The Canterbury Property Boundaries and Related Matters Act 2016 (the Act)
What’s going on here?
The Canterbury earthquakes caused some land to spread, contract or slip sideways. This created uncertainty in the location of some boundaries. As a result it is not always clear if the boundaries still coincide with physical features on the property such as fences.
Why was the Act necessary?
It was difficult for surveyors to reconcile the old law with the actual position of the boundaries on the ground because of the earthquake-related land movement. In particular, surveyors found it difficult to identify and interpret physical evidence of boundaries in a way that was consistent with the principle that legal property boundaries are fixed and do not move with land movement. The new law created certainty by introducing the principle that boundaries moved with the earthquake-related movement (the ‘boundaries moved’ principle).
How many property owners are likely to be affected?
Most property owners’ boundaries will be where they are expected to be as evidenced by physical features such as fences.
There is a possibility boundary conflicts will occur if you or your neighbours had a survey undertaken after the earthquakes that was not consistent with the new ‘boundaries moved’ principle of the Act.
What is LINZ doing to manage boundary conflicts?
LINZ has developed guidance for surveyors on boundary conflicts in greater Christchurch that can be viewed at Guidance for surveyors on boundary conflicts in greater Christchurch. Where there are boundary conflicts, LINZ will work with surveyors, lawyers and property owners to manage them on a case-by-case basis.
Does the Act apply to earthquakes that happen after enactment?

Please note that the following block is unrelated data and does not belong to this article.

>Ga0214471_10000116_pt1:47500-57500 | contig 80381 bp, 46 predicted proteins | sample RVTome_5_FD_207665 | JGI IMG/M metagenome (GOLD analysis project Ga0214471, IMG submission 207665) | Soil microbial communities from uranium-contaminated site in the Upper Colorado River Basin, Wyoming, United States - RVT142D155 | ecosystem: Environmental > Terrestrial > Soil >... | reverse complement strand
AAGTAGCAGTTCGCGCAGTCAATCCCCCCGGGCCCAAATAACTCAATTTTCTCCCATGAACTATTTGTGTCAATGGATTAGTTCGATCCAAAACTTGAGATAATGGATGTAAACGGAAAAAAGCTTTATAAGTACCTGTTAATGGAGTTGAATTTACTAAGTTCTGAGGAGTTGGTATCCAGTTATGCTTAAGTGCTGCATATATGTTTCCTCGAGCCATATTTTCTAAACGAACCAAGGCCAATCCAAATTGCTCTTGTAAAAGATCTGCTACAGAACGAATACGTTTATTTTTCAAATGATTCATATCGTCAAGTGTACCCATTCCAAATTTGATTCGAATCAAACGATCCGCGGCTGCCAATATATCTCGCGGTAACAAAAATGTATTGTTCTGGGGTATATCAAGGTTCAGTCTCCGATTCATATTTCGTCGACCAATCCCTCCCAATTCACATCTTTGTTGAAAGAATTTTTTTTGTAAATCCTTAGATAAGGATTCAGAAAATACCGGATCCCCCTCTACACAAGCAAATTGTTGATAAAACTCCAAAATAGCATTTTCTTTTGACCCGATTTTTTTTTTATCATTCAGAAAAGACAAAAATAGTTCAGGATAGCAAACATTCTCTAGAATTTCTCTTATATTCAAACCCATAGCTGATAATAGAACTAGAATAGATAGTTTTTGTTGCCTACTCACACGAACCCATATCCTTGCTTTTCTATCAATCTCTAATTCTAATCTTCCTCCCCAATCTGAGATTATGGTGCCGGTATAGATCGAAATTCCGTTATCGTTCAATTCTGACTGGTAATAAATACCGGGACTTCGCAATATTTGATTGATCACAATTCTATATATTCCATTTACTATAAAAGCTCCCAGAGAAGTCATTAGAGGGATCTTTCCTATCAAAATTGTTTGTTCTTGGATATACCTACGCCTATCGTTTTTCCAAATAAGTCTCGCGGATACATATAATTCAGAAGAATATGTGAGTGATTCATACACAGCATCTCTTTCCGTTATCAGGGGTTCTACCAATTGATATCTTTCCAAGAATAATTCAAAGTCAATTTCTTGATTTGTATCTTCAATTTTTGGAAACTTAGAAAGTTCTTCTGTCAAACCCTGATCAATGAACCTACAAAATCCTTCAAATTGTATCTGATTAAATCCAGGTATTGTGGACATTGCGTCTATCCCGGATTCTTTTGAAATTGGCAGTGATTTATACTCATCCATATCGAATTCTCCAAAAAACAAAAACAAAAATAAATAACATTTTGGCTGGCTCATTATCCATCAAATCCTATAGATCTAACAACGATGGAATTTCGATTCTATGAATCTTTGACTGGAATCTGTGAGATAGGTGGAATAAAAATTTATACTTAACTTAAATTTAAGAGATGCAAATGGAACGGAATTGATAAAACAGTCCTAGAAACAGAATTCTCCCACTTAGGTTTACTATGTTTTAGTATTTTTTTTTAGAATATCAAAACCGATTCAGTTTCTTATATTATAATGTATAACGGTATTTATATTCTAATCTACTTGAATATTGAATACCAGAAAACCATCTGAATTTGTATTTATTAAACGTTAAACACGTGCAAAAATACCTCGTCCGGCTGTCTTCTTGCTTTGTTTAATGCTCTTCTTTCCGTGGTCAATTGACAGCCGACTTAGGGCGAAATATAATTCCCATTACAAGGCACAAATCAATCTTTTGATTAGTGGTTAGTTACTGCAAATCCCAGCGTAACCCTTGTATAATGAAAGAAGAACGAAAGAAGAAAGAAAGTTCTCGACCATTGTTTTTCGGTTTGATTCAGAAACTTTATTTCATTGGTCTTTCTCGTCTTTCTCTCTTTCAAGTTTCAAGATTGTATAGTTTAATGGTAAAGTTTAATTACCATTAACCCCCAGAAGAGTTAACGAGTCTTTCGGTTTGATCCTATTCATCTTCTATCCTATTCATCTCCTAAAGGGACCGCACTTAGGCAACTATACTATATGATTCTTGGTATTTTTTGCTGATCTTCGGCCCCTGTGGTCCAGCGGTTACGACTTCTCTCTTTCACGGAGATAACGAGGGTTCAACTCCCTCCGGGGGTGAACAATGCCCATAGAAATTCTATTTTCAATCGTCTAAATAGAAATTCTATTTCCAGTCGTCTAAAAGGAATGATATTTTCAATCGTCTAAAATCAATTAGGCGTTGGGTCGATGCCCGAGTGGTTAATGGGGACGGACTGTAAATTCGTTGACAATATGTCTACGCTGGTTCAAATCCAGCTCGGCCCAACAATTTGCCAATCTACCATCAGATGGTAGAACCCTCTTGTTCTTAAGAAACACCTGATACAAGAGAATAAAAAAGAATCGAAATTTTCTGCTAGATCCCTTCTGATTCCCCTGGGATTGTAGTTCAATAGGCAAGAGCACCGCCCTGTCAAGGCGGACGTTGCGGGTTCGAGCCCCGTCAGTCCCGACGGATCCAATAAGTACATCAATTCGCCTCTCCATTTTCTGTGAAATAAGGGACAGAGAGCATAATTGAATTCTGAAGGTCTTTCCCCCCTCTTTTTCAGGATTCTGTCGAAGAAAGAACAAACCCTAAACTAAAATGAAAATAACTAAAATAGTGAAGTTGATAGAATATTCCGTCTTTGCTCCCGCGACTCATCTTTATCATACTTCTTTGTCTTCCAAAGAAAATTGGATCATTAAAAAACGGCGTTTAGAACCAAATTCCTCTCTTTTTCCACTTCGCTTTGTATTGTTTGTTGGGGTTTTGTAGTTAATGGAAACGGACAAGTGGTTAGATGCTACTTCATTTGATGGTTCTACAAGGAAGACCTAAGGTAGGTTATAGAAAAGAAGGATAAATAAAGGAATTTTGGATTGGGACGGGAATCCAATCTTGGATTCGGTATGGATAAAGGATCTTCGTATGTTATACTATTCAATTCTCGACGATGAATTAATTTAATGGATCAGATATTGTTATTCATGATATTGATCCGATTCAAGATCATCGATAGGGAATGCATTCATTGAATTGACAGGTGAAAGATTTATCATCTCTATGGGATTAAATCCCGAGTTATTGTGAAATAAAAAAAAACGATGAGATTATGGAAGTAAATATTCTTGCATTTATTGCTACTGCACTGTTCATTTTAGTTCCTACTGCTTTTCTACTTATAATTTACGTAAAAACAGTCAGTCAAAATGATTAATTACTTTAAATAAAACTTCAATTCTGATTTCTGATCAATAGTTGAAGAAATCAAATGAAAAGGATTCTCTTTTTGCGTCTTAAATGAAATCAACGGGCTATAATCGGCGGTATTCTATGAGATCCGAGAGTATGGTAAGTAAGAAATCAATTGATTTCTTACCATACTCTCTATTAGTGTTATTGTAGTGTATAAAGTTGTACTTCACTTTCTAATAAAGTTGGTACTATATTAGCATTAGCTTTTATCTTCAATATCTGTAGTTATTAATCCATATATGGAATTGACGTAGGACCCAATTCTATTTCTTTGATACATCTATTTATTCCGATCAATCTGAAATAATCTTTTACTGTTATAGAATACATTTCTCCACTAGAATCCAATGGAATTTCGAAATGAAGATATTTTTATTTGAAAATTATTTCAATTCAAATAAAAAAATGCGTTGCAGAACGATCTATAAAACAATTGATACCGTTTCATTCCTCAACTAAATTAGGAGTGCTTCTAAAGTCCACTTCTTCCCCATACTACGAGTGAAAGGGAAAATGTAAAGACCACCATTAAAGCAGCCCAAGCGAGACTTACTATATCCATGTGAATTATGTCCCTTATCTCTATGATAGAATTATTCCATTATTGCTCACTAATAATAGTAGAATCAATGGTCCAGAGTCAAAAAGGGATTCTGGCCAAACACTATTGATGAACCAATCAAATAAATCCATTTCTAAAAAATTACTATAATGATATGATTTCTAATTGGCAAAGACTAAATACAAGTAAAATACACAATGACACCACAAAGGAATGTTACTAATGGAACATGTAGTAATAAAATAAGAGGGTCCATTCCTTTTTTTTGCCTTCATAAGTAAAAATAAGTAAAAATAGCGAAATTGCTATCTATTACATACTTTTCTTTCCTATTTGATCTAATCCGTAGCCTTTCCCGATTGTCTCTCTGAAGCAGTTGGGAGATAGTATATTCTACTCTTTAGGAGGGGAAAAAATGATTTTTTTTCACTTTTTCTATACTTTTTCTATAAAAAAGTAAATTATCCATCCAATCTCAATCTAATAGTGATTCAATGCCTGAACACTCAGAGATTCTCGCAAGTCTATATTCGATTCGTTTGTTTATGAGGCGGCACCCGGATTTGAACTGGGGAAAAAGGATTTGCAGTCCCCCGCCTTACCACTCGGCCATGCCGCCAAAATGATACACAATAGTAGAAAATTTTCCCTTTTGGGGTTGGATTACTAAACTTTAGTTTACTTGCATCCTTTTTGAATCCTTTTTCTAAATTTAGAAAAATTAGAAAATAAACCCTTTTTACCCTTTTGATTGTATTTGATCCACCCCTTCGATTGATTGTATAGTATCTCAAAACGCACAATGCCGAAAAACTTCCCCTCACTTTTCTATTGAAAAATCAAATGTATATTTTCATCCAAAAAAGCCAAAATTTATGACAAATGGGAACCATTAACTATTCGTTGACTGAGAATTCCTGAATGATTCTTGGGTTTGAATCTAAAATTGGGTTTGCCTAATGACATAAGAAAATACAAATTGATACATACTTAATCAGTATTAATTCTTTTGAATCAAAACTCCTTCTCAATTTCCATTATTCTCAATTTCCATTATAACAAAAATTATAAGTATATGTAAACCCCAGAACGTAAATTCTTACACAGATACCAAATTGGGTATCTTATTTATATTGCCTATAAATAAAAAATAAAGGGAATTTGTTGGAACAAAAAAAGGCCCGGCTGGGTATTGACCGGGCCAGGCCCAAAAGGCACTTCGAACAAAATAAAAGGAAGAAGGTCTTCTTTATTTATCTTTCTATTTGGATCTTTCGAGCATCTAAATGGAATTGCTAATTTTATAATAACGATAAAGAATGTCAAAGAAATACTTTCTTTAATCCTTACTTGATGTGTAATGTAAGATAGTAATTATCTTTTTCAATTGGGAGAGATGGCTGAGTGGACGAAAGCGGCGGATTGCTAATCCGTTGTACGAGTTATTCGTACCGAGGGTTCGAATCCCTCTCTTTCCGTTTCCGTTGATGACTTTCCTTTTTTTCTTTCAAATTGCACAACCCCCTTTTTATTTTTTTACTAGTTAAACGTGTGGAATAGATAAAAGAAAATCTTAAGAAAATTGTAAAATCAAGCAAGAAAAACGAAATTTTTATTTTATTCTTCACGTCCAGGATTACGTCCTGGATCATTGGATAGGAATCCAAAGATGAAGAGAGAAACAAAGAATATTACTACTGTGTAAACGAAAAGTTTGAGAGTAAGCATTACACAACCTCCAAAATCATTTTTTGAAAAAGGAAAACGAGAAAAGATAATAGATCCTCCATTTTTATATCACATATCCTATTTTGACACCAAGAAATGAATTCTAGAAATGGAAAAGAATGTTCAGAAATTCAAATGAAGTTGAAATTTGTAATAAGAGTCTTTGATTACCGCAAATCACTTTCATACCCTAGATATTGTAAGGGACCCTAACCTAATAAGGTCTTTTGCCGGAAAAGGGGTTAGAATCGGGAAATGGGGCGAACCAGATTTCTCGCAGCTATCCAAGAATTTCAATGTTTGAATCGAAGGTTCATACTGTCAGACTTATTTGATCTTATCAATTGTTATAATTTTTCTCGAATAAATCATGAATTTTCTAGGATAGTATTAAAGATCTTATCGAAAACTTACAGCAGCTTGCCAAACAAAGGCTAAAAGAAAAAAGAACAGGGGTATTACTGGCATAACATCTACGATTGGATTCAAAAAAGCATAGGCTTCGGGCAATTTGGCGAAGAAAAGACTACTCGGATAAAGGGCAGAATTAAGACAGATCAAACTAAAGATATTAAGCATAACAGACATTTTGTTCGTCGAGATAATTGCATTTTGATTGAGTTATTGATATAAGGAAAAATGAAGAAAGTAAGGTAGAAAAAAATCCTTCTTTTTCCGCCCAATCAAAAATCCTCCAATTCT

The Act applies to all earthquakes and aftershocks in Canterbury from 4 September 2010 to 13 February 2022.
What are the implications of the Act for EQC settlements?
The Act is unlikely to have a material impact on EQC claims and settlements.
Does the Act apply to the Residential Red Zone land?
Yes, the Act applies equally to Residential Red Zone properties. However, it has no relationship to the Crown offer to buy the land or compensate owners.
Why doesn’t the legislation apply to the rest of New Zealand?
Land movement on the scale that occurred in Canterbury is unique. This solution might not be appropriate for earthquakes in other parts of the country. However, the Government has asked LINZ to look into this once the new legislation has been in place for a while.
Which areas are most affected by ground movement?
The eastern suburbs of Christchurch are the areas of Canterbury most affected by land movement, as shown on the surface movement map.
The map doesn’t reflect individual property movements. It also doesn’t include red zone areas because very little post-quake surveying has taken place in these parts and we don’t have sufficient data.
Has my boundary moved?
If the landmarks, such as fences, buildings and pre-earthquake survey pegs are where you would expect them to be, it is likely your boundary is where it should be even if your land has moved. This is because the Act provides that boundaries moved with land movement.
Does it matter if my boundary has moved?
For most people, no. This is because your neighbours’ boundaries will also have followed the movement of the land.
What is a boundary conflict?
Conflict in this case refers to a difference between a boundary’s location as determined by survey done in line with the ‘boundaries moved’ principle of the Act and a survey that wasn’t.
Will there be a conflict with my neighbours’ surveyed boundary?
There is a possibility of conflict if either you or your neighbours had a property survey done since the earthquakes that was not in line with the ‘boundaries moved’ principle of the Act.
How do I identify if there is conflict with my neighbours’ boundary?
A boundary conflict may become apparent when some work is required on your property, or your neighbour’s property, that requires a survey to be undertaken. In this situation, or where a survey was undertaken before the Act came into force, LINZ will work with surveyors to manage conflicts on a case-by-case basis.
What if my property is now smaller because of ground movement?
Our analysis shows that the vast majority of properties will be the same size and shape but will be in a slightly different location, for example, a property could have moved 20cm in one direction.
Will this have an impact on the value of my property?
We don’t expect that the new law will affect property values as it aligns ‘legal’ boundaries with ‘physical’ boundaries such as fences and walls.